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There was an encouraging outbreak of common sense recently from Health Secretary Andrew Lansley in his evidence to the House of Commons Health Committee on the issue of minimum alcohol pricing:
Health Secretary Andrew Lansley has again ruled out minimum pricing, arguing it would have an “unwelcome” impact on low-income families.

Giving evidence to the Health Committee yesterday, Lansley admitted the idea that the price of alcohol affected demand was unquestionable.

But he added: “The evidence does not support minimum unit pricing as the mechanism to deliver a price adjustment that best impacts on demand and does not as a consequence have unwelcome, regressive impacts in terms of low-income households.”
Good to see that he recognises that a minimum pricing regime which sought to increase the price of everyday off-trade alcohol purchases would have a negative impact on responsible drinkers on low incomes.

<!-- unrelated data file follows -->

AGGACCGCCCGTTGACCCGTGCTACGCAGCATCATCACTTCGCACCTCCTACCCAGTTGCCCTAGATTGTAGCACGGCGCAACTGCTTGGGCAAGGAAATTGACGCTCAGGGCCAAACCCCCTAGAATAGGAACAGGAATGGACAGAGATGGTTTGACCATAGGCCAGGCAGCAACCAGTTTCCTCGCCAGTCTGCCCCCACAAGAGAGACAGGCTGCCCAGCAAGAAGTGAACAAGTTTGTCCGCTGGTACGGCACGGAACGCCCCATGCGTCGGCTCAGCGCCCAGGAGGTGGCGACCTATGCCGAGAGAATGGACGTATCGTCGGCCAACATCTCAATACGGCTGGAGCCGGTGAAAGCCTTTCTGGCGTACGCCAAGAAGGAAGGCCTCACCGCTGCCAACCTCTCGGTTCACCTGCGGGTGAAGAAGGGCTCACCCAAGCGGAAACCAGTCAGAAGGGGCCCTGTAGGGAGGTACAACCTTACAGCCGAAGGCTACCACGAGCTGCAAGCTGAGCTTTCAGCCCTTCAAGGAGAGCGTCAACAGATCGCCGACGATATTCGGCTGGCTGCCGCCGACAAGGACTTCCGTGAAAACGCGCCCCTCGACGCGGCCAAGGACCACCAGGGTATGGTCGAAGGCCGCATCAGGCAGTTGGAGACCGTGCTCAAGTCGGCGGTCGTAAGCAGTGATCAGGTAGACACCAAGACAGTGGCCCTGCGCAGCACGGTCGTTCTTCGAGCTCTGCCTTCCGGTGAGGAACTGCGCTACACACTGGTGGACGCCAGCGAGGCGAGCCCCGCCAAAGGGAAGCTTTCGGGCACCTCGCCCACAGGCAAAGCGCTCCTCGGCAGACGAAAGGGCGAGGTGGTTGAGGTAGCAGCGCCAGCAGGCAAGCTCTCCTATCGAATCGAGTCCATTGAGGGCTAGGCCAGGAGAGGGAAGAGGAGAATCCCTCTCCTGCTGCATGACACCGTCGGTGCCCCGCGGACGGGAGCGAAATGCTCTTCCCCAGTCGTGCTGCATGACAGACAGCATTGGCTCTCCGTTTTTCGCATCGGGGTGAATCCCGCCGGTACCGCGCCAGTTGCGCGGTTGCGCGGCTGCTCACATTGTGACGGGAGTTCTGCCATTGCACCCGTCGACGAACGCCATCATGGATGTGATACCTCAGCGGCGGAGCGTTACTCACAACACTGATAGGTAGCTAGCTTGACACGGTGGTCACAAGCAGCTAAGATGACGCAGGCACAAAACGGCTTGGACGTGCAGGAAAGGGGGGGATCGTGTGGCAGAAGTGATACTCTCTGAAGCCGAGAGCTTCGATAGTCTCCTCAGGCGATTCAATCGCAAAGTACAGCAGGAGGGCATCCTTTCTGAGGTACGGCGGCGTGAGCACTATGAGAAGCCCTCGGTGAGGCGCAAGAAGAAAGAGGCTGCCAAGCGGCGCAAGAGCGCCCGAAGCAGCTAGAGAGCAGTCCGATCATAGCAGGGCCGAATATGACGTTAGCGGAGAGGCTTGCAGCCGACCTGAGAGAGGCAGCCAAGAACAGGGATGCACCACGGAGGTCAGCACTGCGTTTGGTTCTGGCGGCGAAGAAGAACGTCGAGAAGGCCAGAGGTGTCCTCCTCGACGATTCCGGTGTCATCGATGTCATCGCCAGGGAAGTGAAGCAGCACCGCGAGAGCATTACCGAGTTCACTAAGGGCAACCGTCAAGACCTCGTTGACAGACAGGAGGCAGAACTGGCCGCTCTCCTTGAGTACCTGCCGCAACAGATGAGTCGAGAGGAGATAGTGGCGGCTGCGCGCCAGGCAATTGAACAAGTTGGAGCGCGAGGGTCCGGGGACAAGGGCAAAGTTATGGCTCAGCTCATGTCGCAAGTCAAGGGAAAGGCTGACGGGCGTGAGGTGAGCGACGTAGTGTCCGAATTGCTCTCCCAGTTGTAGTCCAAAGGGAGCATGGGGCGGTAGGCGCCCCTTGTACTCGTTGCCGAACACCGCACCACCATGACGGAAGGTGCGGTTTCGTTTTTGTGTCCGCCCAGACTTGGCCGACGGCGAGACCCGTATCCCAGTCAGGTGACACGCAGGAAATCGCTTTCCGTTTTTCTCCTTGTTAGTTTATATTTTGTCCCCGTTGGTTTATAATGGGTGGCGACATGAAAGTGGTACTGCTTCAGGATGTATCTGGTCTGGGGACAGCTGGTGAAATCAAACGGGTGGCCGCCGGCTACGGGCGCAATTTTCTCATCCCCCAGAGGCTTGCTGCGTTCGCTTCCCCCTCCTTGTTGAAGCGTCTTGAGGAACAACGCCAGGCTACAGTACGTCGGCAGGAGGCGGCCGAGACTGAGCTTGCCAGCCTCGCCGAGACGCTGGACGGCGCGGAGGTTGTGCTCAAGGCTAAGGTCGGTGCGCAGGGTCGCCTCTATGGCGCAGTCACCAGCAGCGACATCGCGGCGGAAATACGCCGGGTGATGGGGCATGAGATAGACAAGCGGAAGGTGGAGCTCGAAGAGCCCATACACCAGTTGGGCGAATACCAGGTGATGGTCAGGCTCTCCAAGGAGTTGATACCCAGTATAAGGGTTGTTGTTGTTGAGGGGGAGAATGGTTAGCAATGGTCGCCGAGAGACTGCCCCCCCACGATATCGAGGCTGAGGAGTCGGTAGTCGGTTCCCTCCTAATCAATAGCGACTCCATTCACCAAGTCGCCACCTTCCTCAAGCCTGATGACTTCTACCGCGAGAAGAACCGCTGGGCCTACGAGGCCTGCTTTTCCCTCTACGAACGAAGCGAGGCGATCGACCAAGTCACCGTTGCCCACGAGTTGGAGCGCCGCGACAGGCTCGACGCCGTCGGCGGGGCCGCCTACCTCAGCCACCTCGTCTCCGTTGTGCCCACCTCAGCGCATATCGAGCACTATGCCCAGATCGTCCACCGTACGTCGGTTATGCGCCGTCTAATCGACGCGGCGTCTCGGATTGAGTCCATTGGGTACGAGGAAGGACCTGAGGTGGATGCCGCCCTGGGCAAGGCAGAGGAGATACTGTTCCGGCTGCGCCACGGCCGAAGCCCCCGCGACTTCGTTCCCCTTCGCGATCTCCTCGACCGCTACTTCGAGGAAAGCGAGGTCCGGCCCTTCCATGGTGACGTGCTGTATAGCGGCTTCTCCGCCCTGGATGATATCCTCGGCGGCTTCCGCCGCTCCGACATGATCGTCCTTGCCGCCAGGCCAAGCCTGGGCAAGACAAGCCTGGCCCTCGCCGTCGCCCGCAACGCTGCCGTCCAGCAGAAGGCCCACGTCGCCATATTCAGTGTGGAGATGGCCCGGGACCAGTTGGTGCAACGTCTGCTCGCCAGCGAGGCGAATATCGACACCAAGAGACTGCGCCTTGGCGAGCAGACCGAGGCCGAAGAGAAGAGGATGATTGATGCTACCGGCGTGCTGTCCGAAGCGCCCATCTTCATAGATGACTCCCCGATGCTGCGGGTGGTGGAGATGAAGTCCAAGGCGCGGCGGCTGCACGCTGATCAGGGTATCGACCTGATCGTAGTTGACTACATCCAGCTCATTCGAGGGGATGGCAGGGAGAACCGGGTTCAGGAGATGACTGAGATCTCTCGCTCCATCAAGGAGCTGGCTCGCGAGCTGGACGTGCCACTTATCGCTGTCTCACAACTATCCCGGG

Given that he recently also said that people had to take responsibility for their own health rather than being told how to live by government, this gives mild grounds for encouragement.

It’s interesting that his inquisitor was Dr Sarah Wollaston, the Tory MP for Totnes and a former GP, who was selected by an “open primary” of all electors and on this issue at least does not appear to have very “Tory” instincts.